Combo of COVID Plus Flu Can Bring Severe Illness to Kids
FRIDAY, Dec. 16, 2022 (HealthDay News) -- Kids who get the flu and COVID-19 together may be in for a serious, even deadly, bout of illness, U.S. health officials said Friday.
So far, infections with both viruses in children have been rare because last flu season was mild, but this one could see dramatic uptick in coinfections, according to a New York City-based expert.
Dr. Marc Siegel, a clinical professor of medicine at NYU Langone Medical Center, said this flu season is shaping up to be a severe one, and COVID is also surging.
"This is a bad flu season and COVID is coming back," Siegel said. "We shouldn't assume that someone who has the flu doesn't have COVID -- they might have both, so testing for both makes sense. This is a reminder for emergency room physicians that if you diagnose somebody with flu, be sure they don't have COVID, too."
Although the 2021-2022 flu season was mild, some children did get flu and COVID-19 together. Of those who were hospitalized, many were severely ill and some died, according to a new report from the U.S. Centers for Disease Control and Prevention.
Preliminary data indicate that 6% of kids hospitalized for flu between Oct. 1, 2021 and April 20 of this year also had COVID, the report said.
In all, 44 flu-related deaths were reported in kids, including seven (16%) who were also fighting COVID, according to the CDC.
Researchers noted that a higher percentage of kids with coinfections needed respiratory or ventilator support compared to those with flu alone.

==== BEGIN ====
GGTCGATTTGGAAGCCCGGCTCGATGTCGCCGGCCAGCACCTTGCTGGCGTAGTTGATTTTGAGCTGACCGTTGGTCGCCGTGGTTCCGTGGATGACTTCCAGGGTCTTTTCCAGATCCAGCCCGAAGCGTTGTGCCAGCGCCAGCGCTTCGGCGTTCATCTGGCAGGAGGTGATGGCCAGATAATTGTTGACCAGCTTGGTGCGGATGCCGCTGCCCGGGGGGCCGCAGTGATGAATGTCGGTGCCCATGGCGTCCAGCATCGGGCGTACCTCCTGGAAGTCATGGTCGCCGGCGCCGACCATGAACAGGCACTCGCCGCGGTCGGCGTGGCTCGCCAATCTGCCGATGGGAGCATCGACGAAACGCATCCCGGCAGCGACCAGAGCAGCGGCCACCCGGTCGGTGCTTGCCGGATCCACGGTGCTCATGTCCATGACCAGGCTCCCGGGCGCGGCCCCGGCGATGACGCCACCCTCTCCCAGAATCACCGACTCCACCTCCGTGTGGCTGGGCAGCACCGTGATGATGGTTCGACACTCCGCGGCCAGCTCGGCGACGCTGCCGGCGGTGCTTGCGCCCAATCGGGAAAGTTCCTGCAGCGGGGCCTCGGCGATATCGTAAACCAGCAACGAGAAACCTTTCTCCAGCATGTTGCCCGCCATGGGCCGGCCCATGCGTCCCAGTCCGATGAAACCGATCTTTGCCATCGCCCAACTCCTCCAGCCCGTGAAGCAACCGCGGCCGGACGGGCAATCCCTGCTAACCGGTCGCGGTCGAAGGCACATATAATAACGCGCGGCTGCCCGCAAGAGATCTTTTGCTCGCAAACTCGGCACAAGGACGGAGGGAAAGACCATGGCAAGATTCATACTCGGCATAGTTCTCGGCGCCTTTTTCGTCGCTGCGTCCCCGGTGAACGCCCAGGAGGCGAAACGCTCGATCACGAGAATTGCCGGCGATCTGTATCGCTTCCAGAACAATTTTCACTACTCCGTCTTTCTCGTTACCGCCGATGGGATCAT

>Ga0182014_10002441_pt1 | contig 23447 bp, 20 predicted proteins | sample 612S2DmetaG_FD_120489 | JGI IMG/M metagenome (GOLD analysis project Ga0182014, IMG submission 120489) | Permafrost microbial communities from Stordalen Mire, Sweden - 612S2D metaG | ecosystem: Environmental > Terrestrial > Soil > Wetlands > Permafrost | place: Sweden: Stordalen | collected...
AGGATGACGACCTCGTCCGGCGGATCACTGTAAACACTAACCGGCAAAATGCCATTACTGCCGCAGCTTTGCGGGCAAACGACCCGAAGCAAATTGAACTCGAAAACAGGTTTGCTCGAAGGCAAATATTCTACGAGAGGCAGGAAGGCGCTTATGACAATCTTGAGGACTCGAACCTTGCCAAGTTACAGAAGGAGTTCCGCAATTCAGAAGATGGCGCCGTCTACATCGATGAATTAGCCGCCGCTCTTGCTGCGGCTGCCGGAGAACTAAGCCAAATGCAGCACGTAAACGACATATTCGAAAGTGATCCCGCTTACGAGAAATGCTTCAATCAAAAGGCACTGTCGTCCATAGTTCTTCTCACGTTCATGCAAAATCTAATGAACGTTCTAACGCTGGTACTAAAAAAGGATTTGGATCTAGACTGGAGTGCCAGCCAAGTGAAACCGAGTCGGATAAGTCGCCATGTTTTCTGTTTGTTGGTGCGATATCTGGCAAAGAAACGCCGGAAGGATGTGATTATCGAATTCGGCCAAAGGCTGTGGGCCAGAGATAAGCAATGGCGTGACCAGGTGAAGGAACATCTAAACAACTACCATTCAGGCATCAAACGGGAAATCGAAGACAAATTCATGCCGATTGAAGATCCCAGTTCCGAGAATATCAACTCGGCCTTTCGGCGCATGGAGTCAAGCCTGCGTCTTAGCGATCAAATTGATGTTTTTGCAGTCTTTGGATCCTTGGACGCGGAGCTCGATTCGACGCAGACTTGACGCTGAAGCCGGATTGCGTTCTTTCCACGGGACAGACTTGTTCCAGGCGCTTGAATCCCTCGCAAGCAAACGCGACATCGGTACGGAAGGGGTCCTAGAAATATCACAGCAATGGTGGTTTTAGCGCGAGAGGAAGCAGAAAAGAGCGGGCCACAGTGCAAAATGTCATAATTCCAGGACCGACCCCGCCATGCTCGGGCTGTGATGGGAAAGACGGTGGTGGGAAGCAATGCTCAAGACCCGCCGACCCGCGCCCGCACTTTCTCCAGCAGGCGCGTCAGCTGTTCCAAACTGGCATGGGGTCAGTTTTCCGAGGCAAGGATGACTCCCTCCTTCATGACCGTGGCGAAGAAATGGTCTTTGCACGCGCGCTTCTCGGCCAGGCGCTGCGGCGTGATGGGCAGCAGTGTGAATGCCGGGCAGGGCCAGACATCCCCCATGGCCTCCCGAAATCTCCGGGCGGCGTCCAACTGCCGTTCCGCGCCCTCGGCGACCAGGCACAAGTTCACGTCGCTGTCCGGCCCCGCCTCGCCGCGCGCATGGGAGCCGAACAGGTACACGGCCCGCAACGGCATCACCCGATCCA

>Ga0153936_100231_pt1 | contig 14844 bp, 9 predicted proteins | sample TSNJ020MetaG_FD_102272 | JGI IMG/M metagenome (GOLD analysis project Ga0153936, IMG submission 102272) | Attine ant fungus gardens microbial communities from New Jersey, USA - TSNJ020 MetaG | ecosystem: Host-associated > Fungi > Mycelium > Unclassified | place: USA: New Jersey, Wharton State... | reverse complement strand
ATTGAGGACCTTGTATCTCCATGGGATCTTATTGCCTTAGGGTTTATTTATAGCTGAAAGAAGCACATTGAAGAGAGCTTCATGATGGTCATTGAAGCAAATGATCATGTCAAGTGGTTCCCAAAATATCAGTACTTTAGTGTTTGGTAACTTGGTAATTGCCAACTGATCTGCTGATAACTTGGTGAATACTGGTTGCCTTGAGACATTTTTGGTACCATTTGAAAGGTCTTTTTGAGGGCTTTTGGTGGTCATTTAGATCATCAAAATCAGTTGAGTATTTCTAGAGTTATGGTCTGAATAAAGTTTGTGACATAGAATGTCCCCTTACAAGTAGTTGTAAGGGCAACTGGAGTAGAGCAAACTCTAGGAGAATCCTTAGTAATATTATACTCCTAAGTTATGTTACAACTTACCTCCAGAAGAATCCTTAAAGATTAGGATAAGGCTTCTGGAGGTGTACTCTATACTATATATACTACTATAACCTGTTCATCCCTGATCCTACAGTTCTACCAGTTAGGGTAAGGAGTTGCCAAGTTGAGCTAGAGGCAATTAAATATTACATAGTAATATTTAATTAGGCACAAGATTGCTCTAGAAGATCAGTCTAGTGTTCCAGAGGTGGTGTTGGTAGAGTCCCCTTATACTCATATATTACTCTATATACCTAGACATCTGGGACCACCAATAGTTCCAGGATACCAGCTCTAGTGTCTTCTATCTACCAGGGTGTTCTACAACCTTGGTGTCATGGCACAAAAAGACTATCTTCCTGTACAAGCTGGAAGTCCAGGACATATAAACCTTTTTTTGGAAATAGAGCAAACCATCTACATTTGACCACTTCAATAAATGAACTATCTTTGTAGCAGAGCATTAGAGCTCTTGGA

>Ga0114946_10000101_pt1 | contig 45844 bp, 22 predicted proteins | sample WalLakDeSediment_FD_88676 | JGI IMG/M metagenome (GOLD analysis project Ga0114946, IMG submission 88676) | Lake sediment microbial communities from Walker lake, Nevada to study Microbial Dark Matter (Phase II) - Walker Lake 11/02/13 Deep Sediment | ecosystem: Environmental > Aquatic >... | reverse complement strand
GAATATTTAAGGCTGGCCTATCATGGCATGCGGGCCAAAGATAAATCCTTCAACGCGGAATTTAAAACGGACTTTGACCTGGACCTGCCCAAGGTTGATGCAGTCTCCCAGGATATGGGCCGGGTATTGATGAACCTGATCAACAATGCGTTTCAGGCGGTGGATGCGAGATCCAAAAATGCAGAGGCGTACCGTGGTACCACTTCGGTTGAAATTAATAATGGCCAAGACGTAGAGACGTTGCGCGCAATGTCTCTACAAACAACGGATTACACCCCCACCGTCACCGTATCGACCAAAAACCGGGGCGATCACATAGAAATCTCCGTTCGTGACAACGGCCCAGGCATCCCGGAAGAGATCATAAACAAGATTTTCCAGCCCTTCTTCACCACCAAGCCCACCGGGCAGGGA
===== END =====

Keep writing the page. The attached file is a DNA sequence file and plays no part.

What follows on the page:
More than 80% of those coinfected kids hadn't gotten a flu shot, according to the CDC. In all, 53% had received antiviral flu treatment.
Of seven coinfected patients who died, none was fully vaccinated against flu and only one received flu antivirals, the CDC said.
Information on their COVID vaccination status and treatment was not available.
The CDC recommends that children get both flu and COVID shots, starting at 6 months of age. The CDC also recommends kids wear face masks when these viruses are circulating.
Siegel lamented that few children in the study were given antiviral medications to fight the flu even though these drugs are "very effective." He said antiviral drugs are also effective in fighting COVID and should be widely used.
"I'm pro-vaccine," Siegel said. Children should get their yearly flu shot and now also get vaccinated against COVID-19, he added.
Parents who are concerned about these shots should have a thorough discussion with their pediatrician about the benefits and risks of getting vaccinated or not, Siegel said.
Vaccinations are especially important for kids who are more likely to develop complications from flu and COVID-19, he said. These include kids who are obese or who have chronic conditions such as asthma, type 2 diabetes or any autoimmune disease.
Siegel predicts that annual flu and COVID shots will become standard, as both diseases are likely to be around, especially in the winter.
"Definitely, there's going to be a yearly vaccine for COVID and flu," he said.
He urged everyone who is eligible for these vaccines to get them or discuss them with their doctor.
"The number of pediatric deaths is low, but the risk of the vaccine is much lower than the risk of the virus, that's the bottom line," Siegel said.
The new research was published Dec. 16 in the CDC's Morbidity and Mortality Weekly Report.
For more on the flu, see the U.S. Centers for Disease Control and Prevention.
SOURCES: Marc Siegel, MD, clinical professor, medicine, NYU Langone Medical Center, New York City; U.S. Centers for Disease Control and Prevention; Morbidity and Mortality Weekly Report, Dec. 16, 2022
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